#6

I would have to disagree with this:

“[…] the SAT, unlike HS classes, relies MUCH more on innate intelligence.”

think so. Getting a good score on the SAT, just like it is with any other standardized test, just takes time and effort. The “innate intelligence” merely determines from which rung you would have to climb the score ladder. The courses you take, however, are much more related to how prepared you are for them. How well you absorb new material and how fast are the major factors in determining your grades. Unless, of course, you take EASY courses.


#7

My ECs. I’m just a junior, and haven’t taken my SAT or SATIIs yet so I don’t know if I’m going to want to change those, but I’m pretty sure that the thing I will regret the most is not having done any extra curriculars. I’m not too social and kind of lazy… lol. And going into high school, I wasn’t too informed and didn’t know that they were so important.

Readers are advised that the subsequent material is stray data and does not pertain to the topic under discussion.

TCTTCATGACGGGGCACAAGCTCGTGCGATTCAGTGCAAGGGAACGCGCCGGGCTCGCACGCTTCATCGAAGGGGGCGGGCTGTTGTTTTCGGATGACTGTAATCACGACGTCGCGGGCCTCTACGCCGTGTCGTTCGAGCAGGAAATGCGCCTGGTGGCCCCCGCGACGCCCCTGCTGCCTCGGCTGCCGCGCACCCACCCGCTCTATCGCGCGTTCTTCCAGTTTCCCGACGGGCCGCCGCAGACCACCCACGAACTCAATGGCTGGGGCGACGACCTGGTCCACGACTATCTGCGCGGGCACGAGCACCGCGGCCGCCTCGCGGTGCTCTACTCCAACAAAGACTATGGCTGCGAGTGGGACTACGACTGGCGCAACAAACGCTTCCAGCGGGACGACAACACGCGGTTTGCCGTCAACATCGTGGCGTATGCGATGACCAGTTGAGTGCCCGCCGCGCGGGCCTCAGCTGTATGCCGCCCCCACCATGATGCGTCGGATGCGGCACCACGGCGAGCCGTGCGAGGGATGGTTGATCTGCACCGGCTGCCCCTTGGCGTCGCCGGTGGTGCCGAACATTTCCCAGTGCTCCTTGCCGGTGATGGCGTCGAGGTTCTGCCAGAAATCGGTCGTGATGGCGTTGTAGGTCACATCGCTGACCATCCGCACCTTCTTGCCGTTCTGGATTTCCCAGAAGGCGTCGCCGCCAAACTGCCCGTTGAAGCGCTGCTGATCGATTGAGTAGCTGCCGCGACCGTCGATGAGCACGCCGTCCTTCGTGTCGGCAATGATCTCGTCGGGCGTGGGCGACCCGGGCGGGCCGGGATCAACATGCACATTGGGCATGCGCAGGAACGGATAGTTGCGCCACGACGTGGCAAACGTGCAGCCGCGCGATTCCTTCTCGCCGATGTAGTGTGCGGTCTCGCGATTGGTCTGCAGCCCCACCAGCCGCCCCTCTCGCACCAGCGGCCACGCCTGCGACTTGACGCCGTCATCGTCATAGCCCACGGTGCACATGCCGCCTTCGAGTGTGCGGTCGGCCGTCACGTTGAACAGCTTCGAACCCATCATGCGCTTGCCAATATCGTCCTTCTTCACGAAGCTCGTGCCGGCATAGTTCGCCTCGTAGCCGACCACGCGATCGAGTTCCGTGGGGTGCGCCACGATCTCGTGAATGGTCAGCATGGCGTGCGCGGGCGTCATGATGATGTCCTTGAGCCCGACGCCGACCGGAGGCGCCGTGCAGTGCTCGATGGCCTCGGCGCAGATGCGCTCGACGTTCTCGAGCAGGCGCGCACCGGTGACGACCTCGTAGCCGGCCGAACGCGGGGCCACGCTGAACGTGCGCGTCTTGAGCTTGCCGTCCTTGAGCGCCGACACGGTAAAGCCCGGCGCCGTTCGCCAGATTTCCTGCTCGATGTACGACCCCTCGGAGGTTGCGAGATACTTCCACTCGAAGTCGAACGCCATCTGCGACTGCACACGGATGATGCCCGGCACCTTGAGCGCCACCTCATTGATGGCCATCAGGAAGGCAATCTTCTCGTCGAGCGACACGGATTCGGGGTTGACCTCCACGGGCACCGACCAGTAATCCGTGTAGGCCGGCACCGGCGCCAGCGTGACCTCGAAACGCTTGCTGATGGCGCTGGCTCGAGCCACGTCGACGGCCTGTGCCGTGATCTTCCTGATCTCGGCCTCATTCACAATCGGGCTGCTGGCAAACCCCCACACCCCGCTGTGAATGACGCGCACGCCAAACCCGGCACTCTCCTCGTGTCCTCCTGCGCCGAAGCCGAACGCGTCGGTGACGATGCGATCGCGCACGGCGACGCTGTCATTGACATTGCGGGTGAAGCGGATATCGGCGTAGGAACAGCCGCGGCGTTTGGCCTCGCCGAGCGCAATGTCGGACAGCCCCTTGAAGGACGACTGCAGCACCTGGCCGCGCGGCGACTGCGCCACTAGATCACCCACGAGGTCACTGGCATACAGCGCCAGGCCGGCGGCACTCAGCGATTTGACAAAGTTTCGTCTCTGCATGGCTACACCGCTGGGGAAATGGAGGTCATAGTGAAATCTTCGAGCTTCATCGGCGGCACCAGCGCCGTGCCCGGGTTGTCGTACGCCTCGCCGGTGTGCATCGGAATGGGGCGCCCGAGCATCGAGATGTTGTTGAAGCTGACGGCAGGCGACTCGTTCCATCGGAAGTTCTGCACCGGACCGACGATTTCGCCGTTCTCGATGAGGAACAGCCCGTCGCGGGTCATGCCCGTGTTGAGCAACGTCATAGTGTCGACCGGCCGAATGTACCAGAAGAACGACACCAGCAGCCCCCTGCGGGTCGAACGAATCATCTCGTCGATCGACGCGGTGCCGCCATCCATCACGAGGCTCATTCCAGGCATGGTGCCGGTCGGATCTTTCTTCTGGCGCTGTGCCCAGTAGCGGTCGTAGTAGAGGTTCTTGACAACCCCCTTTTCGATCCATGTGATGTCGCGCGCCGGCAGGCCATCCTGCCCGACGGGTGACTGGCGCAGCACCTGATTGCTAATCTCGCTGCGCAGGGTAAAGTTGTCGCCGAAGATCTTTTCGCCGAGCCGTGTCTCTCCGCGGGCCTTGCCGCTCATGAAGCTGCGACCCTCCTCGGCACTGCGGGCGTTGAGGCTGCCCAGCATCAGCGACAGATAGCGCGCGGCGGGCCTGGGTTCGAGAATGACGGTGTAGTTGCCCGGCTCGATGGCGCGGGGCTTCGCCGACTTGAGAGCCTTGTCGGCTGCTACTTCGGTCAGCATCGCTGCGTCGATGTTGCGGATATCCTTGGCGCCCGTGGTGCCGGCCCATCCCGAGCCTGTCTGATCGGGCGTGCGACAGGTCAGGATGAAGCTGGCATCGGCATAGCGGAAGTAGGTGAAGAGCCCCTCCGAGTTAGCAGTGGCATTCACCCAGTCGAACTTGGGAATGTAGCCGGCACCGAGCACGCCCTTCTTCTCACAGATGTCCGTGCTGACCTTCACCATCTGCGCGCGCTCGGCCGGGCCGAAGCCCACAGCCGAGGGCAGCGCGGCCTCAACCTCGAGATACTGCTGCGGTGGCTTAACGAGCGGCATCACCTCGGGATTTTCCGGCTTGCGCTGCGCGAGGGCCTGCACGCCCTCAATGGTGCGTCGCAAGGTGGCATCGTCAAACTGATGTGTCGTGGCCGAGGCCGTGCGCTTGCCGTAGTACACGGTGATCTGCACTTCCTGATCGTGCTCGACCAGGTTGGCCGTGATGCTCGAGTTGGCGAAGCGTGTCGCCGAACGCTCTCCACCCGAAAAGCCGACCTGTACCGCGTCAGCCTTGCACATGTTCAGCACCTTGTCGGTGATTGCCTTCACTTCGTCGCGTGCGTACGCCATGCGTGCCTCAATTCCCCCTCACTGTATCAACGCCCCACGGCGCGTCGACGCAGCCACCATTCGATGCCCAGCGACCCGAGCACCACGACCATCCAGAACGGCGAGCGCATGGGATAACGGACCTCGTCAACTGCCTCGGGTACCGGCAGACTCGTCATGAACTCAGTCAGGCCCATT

#8

I wish I had applied to Georgetown as a French major, not Polysci. I applied EA and got defferred and then sent them a letter changing my major, but i wish i’d done it from the get go. i also wish i had visted more colleges (i.e. shown more interest) and i wish i’d had an interview at wash u.

Mainly, i wish i had applied EDII somewhere i had a shot of getting into instead of hoping in vain i’d miraculously get into UPenn/Brown/Georgetown and wasting the opportunity. instead i got into my bottom three when i might have had a chance with EDII.

i also wish i’d studied more for my math/spanish finals last year. they seriously affected my GPA.


#9

Well, I did get into Stanford… but I’ve always felt insecure about my ECs:
-I’ve never won any contest… though I’ve advanced to the semifinalist stage in both of the only two I have entered, the Young Playwrights Festival National Playwriting Competition and National Merit Scholarship.
-I can boast no athletic talent or accomplishment, besides being one of the founding members of a now-dissolved community fencing club. Unless being the worst varsity XC runner in Western Washington counts for anything… which it doesn’t.